Reading the room

With a virtual court, the practicalities of the technology mean the judges tend to save their questions for the end. This means the barrister’s train of thought is uninterrupted. But it also means they cannot adapt their arguments on the fly in response to judges’ questions. “That takes some getting used to,” says Brett.

The simplified system used by the courts means you can only properly see one person at a time.

Not being able to read the room “is one of the biggest drawbacks to remote hearings” says barrister Aoife McNickle who was involved in an early virtual hearing before the criminal division of the Court of Appeal. “That’s one of the main reasons why they will never be a substitute for physical hearings.”

Most barristers like to inject a slight bit of drama into their arguments, even in the dullest of cases. It could be gesture such as waving a document or just resting a foot on the bench (the latter being confined almost exclusively to male barristers).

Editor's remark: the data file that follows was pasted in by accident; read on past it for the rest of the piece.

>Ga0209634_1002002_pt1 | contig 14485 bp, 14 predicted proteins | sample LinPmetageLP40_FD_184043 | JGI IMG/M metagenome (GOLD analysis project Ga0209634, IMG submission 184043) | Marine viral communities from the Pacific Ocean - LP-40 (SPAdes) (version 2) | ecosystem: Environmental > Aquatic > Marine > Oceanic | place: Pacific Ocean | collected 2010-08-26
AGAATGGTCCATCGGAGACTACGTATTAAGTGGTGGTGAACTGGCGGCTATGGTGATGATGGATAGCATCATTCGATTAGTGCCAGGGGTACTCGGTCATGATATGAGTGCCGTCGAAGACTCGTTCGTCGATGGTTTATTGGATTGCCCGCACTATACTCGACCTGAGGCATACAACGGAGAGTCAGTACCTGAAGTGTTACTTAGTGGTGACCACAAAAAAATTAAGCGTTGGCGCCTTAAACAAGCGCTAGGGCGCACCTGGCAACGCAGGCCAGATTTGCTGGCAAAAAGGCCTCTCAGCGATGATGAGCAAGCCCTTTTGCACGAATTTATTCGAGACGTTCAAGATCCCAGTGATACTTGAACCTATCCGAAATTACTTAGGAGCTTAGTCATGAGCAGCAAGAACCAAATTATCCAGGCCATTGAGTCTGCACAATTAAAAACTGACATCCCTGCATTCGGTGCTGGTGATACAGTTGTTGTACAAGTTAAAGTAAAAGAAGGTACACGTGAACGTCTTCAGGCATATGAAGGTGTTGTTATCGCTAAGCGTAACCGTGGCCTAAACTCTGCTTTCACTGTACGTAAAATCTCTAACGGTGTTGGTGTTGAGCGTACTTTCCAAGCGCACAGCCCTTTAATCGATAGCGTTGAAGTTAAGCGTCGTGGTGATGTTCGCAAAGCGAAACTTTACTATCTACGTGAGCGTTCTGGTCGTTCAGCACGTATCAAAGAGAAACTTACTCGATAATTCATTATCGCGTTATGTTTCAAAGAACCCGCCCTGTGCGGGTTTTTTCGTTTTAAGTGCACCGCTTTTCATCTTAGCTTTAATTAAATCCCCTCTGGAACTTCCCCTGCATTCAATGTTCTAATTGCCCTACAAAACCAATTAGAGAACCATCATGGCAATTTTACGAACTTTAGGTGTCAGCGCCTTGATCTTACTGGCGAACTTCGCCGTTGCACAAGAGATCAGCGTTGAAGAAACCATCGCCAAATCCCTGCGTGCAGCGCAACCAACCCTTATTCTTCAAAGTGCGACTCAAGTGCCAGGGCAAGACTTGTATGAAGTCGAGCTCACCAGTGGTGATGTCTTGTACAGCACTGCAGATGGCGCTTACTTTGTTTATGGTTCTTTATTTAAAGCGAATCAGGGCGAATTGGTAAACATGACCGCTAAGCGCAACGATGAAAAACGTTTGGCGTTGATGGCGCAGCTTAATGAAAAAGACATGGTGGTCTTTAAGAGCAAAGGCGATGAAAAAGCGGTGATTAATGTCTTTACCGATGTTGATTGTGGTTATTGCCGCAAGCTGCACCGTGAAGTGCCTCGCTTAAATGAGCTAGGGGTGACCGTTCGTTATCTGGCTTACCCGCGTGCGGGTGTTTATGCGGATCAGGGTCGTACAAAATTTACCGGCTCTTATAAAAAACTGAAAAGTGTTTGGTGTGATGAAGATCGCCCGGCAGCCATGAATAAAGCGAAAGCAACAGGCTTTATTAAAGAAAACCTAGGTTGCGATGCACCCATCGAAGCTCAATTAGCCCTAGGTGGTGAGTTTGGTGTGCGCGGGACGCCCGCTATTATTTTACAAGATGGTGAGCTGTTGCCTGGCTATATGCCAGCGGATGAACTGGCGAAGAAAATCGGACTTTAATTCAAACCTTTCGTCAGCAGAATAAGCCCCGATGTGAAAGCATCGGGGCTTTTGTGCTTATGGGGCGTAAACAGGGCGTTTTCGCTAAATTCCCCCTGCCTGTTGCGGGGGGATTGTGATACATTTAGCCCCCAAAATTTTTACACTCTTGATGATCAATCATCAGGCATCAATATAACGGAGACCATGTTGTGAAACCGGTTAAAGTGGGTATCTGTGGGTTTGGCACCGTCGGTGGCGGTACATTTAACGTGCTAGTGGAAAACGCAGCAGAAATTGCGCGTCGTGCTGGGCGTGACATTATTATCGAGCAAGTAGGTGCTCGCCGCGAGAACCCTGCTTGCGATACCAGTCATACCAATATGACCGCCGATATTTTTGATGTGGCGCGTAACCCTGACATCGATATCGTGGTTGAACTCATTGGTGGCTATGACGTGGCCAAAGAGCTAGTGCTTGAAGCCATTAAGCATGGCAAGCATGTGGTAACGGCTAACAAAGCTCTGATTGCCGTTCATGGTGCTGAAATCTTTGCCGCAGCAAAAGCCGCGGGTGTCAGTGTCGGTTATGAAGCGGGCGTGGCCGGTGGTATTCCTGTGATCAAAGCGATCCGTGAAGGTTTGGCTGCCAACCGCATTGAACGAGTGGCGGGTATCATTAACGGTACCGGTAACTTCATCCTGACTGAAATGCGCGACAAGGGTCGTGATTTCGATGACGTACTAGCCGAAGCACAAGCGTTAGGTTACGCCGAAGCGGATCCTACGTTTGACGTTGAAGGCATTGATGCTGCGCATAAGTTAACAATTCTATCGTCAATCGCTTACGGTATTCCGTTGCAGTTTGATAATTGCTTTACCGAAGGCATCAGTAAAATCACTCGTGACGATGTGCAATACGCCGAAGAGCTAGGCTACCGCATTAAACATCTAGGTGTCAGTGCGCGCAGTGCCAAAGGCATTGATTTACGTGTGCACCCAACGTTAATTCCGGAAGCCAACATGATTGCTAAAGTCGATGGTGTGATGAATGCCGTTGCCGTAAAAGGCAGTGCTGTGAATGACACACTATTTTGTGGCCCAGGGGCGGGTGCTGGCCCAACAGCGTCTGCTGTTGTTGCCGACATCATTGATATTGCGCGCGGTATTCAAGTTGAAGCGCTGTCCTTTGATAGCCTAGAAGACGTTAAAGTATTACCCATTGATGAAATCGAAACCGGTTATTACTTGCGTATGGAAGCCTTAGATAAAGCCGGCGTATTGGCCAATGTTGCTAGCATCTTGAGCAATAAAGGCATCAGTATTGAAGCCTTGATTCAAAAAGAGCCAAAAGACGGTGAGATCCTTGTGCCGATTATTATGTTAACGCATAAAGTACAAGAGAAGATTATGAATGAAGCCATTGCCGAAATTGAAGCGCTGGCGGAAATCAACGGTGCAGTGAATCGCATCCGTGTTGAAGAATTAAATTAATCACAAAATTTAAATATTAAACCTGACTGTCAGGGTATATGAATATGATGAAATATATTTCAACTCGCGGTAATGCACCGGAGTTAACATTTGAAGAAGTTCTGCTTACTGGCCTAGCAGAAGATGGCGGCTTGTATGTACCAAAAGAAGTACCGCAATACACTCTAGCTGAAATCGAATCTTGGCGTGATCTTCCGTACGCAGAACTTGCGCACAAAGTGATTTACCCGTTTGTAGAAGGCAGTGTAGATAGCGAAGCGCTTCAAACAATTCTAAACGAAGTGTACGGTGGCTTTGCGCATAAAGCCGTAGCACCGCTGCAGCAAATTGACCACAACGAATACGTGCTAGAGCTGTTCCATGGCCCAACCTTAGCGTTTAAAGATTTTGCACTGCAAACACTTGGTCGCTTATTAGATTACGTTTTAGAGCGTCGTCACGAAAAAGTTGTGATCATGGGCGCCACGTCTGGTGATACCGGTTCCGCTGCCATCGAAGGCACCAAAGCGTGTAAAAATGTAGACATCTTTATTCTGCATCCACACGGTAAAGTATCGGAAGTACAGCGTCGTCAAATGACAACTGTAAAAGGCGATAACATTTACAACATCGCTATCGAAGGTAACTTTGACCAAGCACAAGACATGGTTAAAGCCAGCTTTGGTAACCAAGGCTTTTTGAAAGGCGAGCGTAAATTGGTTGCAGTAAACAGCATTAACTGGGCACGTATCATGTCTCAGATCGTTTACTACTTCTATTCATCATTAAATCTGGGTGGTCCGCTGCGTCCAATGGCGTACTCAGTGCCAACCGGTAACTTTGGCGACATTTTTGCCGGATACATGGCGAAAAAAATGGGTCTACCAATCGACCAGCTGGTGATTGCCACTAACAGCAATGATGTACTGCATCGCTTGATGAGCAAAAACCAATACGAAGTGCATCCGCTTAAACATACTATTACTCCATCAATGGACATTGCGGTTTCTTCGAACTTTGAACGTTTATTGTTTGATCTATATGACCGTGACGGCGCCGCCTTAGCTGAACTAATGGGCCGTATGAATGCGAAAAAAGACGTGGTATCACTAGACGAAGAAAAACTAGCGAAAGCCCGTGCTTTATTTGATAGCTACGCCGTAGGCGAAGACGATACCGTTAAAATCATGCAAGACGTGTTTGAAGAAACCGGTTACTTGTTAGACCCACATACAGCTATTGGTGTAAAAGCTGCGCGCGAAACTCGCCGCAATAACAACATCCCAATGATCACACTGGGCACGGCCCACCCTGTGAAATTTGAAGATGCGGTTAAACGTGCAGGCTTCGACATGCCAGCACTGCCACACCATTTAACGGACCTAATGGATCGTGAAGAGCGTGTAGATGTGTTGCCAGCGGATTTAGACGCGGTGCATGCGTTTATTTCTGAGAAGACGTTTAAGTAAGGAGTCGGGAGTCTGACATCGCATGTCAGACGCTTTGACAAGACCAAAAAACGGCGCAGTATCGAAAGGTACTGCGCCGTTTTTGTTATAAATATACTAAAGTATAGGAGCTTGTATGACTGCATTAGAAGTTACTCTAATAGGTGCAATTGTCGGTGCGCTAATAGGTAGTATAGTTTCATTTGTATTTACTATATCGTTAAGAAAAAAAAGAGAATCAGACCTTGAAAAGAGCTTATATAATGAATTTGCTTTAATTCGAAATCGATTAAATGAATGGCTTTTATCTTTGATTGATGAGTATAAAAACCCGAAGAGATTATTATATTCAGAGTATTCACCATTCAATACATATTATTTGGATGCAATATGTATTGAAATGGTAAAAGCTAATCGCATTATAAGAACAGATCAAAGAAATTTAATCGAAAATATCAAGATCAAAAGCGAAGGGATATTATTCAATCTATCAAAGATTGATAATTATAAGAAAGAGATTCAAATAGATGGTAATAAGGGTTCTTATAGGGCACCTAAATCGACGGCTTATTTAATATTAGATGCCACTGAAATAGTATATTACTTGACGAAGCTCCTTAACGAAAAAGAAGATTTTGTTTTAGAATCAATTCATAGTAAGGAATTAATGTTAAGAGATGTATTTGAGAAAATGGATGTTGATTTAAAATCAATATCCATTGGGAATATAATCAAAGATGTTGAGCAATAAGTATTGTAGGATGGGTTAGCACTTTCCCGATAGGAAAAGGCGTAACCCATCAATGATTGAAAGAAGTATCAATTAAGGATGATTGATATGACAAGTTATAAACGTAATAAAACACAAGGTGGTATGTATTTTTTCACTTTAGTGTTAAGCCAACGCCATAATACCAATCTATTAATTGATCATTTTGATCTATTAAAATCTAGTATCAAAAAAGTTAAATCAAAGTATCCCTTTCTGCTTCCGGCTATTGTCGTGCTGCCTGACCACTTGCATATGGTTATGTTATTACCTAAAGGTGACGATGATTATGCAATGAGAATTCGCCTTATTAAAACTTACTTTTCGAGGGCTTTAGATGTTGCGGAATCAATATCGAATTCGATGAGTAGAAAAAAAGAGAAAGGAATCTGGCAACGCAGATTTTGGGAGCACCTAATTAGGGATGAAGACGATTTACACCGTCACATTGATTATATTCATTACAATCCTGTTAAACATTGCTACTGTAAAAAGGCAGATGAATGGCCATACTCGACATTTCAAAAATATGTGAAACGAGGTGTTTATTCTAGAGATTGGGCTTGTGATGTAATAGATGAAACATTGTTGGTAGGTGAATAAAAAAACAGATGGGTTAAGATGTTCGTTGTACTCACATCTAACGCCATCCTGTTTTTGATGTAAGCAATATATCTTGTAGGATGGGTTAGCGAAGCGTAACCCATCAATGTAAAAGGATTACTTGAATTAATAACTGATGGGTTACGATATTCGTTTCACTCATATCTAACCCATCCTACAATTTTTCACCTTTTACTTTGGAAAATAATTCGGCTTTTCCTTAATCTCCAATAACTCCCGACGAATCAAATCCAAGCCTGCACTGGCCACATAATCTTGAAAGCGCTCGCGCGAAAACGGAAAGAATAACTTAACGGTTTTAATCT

Much of that drama is also absent from virtual proceedings, says McNickle. “Which is a shame.”

But, depending on the barrister, that charisma still comes across, she says. “It’s about how comfortable people are with the system.”

The Bar Council has warned its members “advocating in a remote setting is completely different to advocating in court”. To help them adapt, it has even brought in RTÉ courts correspondent Orla O’Donnell to give advice, via webinar, on presenting to camera.

Remote hearings are becoming the norm in many areas of the court system. The exceptions are criminal trials and sentencing matters. However, even in those areas, video technology is playing a role. In many case-management hearings, prisoners are now appearing in court via videolink from prison. The use of prison videolinks is up 400 per cent on last year.